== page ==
By Mike Thomson
A row is escalating between the Democratic Republic of Congo and Uganda over how to deal with Africa's longest-surviving and most feared militia group, the Lord's Resistance Army (LRA).
The Congolese military claims that Uganda has been exaggerating the threat posed by the LRA in DR Congo in an effort to justify the presence of its forces there and to win special funding from the United States.
A senior officer innorth-east DRCongohas even gone as far as claiming that hunting the LRA has become such a "business" for the Ugandans that they do not actually want to defeat them, claims that are vigorously denied by the brigadier general in charge ofUganda's LRA operations.
The Lord's Resistance Army was formed in northern Uganda by its messianic leader, Joseph Kony, in 1987. He claimed the north of Uganda was being marginalised and exploited by President Yoweri Museveni's national government in the south.
For nearly two decades Kony's forces fought to overthrow Mr Museveni and establish a government based on the Ten Commandments. During that period the LRA killed 10,000 Ugandans and abducted an estimated 60,000 children. Many villagers were maimed and mutilated, often after being accused of helping government forces.
Finally, five years ago, the LRA was driven out of Uganda into neighbouring Southern Sudan, DR Congo and the Central African Republic.
Over Christmas 2008 its fighters beat to death as many as 800 people in north-eastern DR Congo. Although the LRA may now be less than 200 strong, it continues to spread fear throughout large isolated swathes of central and east Africa.
The United Nations estimates that across the region more than 400,000 people have now fled their homes, 300,000 of those in DR Congo alone.
Under a special agreement Ugandan armed forces were given permission to chase Kony's LRA into DR Congo. Some in the Congolese military now believe that President Museveni's army has outstayed its welcome.
This view seems to stem from past accusations that Ugandan soldiers have been involved in plundering some of the DR Congo's valuable natural resources and their presence has more to do with self-interest than fighting the LRA.
Lieutenant Colonel Nasibu Babu Nadoo, acting commander of Congolese forces in Dungu, north-east DR Congo, told me: "The LRA issue has long been used by other countries to attack Congo. Today I think it's become a business for Ugandan officers to enrich themselves by telling the international community that the LRA is a big problem here."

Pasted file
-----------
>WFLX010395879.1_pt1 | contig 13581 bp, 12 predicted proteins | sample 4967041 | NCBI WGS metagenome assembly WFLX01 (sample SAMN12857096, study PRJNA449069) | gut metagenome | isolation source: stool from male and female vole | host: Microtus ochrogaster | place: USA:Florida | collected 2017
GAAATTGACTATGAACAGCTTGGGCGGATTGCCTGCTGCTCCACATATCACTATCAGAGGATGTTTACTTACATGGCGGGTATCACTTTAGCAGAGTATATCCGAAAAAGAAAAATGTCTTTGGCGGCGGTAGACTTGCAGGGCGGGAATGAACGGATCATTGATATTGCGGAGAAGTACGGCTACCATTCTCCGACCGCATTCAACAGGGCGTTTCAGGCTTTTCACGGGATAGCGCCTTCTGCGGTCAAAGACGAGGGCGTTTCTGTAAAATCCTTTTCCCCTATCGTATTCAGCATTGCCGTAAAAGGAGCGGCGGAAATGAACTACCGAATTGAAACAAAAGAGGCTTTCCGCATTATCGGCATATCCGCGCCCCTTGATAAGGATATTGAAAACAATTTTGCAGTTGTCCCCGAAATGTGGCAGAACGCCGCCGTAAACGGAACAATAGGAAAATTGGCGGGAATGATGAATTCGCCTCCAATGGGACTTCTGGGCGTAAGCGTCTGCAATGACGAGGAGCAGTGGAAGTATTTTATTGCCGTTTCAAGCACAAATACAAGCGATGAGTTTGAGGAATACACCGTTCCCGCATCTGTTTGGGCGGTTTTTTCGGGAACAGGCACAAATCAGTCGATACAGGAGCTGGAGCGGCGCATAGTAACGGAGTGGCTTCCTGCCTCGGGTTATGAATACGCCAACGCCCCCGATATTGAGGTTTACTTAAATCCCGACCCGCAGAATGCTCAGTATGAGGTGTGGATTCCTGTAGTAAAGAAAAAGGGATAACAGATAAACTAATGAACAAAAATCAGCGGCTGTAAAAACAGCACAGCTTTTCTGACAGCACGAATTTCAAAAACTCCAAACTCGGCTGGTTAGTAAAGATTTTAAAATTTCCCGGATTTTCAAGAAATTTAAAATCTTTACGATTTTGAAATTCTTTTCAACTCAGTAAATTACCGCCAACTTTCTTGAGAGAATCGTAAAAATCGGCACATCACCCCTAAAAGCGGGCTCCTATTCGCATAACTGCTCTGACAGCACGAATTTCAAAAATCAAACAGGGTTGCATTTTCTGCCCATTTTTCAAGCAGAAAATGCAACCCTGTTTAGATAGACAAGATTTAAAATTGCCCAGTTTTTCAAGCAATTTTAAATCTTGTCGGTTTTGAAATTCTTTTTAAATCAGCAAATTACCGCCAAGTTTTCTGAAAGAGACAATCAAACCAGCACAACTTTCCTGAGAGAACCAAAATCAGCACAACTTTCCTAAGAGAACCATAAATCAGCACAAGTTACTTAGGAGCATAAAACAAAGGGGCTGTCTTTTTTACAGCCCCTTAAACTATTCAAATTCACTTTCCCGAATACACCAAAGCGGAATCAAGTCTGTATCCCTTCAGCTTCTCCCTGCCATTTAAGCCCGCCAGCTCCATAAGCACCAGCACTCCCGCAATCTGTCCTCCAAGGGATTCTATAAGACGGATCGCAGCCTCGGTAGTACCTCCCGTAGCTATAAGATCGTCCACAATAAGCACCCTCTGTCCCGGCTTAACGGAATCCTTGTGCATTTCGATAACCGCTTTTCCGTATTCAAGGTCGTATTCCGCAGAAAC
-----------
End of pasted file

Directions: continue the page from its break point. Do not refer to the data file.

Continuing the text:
The colonel insists that his forces, which have been working in collaboration with Ugandan and UN troops, have now driven all but a few LRA rebels out of DR Congo, a claim that he insists comes from the Ugandan army's own estimates.
"Over the last two years we have successfully neutralised Kony," he explained. "Today the Ugandan army says there are only 18 LRA fighters left here. That's their figures, not ours. We've conducted search missions and never found a single LRA."
And Colonel Babu Nadoo does not leave it there. He further alleges that the man in charge of the Ugandan forces' operation against the LRA, Brigadier General Charles Otema, does not want to catch Joseph Kony.
One reason for this, he alleges, is that the hunt for the LRA is netting the general's forces large amounts of American money. He also claims that Gen Otema is compromised by his tribal links with Kony.
"Brigadier General Otema is from the same tribe as Kony: They are Acholi. So, I ask myself, when are they going to arrest or kill Kony?" he told me.
A long and deep laugh fills the room as Brigadier General Otema takes in this latest accusation. The words "really amazing" and "absurd" are followed by an angry denial.
"From the time I started overseeing these operations [against the LRA] I have killed over 400 of them. If it was just because of this being my tribe do you think all these number would have been killed? In Uganda we have outgrown these cheap politics."
The brigadier general also utterly rejects the allegation that his forces have been making a "business" out of the LRA hunt in DR Congo by exaggerating the scale of the problem in order both to win US funding and exploit DR Congo's minerals.
"It's absurd, really absurd," he told me. "You've been in Dungu yourself. You must have witnessed cases where people are living in fear and being abducted."
And he added: "Our only interest is to get rid of the LRA, pack and come home."
But it seems Uganda is not waiting for Joseph Kony's LRA to be defeated before starting to pack its bags.
The country's forces in DR Congo have already been scaled down and more are expected to leave soon to reinforce Uganda's peacekeeping forces in Somalia.
The UN has a crack force of jungle-trained Guatemalan commandos in DR Congo, as part of its peacekeeping mission, Monusco. But they, like other UN troops in DR Congo, are only there to protect civilians and have no mandate to go after the LRA.
Meanwhile, as military leaders continue to argue, the LRA carries on killing, maiming and abducting across three countries.
When I travelled to the town of Gilima in north-east DR Congo, I was told that six local people had been abducted by the LRA over the previous fortnight.
One of those kidnapped, 80-year-old Kutule Zagino, who was later freed, said people there are so frightened that they dare not go to their fields and find it almost impossible to sleep at night. He has lost faith in the ability of regional forces to protect the population and is calling on the international community to help.
"I'm crying out to the whole world to help bring us peace," he said. "So that we can live normally again like we used to. The only thing I ask for is peace. Nothing else."